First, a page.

Fear of a change to a more restrictive economic cycle has forced many Brazilians to moderate their expenses, unlike in their free-spending past, several experts told Spanish news agency EFE.
The consumption slowdown mainly affects what is called class C, consisting of the 100 million Brazilians (equal to just over half the country's population) with a monthly per capita income ranging from 320 reals ($130) to 1,120 reals ($500).
Scarcely a decade ago, one-third of this new middle-class, at least 30 million people, lived in poverty and benefitted from the income re-distribution programmes of then president Luiz Inacio Lula de Silva and his successor and political granddaughter Dilma Rouseff, who aspires for a second term in office Sunday.
The surveys indicate that with Rouseff considered the clear favourite among the poorest Brazilians, and her main rival, ecologist Marina Silva, leading among the wealthy, it will be the middle class that will decide the future head of state.
A week before the presidential elections, all surveys indicate that Rouseff and Silva will be the most-voted candidates, but also that neither will exceed the 50 percent required for a first-round victory.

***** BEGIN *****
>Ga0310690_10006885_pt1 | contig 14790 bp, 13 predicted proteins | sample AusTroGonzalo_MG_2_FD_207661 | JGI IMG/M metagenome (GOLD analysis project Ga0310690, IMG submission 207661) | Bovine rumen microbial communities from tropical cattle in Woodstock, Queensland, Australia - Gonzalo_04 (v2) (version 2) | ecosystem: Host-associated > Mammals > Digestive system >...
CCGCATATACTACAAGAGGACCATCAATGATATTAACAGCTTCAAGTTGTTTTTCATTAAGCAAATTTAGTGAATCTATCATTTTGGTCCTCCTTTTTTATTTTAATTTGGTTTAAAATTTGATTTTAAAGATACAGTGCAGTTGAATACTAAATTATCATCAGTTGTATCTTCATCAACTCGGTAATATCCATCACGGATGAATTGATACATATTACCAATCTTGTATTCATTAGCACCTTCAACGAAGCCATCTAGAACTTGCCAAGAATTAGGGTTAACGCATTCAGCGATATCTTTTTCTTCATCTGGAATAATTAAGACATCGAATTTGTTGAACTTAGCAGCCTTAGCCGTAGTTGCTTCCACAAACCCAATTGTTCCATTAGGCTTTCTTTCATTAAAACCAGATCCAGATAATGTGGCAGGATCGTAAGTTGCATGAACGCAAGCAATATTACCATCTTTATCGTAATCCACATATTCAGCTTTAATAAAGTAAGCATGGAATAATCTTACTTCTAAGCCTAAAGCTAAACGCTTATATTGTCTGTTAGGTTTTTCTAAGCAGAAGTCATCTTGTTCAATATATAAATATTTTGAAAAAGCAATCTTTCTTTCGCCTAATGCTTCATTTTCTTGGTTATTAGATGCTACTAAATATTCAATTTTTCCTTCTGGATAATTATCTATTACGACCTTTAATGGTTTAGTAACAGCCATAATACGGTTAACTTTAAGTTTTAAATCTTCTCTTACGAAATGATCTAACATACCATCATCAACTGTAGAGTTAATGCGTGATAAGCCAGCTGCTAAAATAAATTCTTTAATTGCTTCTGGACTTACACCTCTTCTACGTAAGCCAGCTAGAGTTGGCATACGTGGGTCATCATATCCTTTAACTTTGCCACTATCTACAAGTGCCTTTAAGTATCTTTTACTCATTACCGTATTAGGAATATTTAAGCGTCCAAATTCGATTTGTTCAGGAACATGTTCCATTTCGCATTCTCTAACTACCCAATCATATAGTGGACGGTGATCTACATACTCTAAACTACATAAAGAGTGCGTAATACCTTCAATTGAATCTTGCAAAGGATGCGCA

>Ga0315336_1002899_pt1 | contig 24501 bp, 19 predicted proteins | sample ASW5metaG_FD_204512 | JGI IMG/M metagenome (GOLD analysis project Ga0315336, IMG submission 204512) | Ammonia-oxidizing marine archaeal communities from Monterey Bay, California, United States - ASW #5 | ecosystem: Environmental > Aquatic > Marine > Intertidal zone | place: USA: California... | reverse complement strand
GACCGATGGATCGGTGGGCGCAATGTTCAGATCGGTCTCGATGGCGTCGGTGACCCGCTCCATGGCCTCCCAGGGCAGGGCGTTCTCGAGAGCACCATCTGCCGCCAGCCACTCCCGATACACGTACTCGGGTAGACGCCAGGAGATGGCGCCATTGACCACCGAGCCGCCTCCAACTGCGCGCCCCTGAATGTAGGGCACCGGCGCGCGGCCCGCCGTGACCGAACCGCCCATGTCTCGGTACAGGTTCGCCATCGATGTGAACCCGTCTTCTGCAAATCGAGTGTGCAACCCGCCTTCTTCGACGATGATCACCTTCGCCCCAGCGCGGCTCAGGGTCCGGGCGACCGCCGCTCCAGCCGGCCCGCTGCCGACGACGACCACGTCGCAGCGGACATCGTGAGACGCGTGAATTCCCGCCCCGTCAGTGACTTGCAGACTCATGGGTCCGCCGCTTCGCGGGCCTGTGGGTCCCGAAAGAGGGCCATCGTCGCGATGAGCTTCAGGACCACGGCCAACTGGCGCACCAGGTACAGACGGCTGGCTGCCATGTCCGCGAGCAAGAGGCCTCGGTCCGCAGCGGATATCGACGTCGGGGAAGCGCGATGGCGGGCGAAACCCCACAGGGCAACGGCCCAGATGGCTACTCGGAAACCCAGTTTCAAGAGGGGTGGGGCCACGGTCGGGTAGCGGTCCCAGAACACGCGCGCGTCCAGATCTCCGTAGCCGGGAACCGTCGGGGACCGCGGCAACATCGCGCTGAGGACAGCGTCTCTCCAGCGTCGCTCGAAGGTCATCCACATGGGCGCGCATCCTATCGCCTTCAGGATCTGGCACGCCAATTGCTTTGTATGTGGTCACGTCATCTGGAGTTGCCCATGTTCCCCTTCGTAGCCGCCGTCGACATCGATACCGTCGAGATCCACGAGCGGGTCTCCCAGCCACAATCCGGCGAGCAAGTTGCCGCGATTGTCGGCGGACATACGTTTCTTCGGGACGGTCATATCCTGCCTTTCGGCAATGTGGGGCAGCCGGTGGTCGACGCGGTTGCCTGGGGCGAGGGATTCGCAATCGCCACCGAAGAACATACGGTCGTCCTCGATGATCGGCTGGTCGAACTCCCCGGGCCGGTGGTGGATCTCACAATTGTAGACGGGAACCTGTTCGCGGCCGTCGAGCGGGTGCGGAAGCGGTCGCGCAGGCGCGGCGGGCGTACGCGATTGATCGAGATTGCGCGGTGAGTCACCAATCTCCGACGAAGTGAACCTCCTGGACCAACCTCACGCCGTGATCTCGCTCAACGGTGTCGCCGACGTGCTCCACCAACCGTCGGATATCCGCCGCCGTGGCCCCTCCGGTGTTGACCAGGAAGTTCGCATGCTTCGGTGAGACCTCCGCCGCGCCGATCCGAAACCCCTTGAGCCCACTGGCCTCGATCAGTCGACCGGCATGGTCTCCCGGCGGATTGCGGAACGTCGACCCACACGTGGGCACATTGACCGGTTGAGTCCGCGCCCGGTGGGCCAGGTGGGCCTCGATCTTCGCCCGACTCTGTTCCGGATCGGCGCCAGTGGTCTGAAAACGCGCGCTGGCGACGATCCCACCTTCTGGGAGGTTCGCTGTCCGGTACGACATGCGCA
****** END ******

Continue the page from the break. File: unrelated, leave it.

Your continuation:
Accordingly, they will have their definitive showdown held three weeks later, Oct 26, in which the current president seems to be the favourite, but with a very small margin of advantage.
The experts consulted by Efe said the spending slowdown among C-class Brazilians not only sets off alarms in a country in which domestic consumption is one of the main drivers of the economy, but does so at the moment when the country's future is being decided.
Head of the Rio de Janeiro Confederation of Commerce (Fecomercio), Christian Travassos told Efe that "decelerating consumption in the middle class is in tune with several indicators, such as inflation, which is around 6.5 percent as versus the 4.5 percent anticipated by the Central Bank, and greater consumer mistrust".
Other indicators, such as low salaries and heavy indebtedness of families with lower income, complete the picture.
"A part of the middle class is facing great difficulties in paying off the debts it incurred, and that is another factor that explains the decline in household spending over the past few months," Travassos said.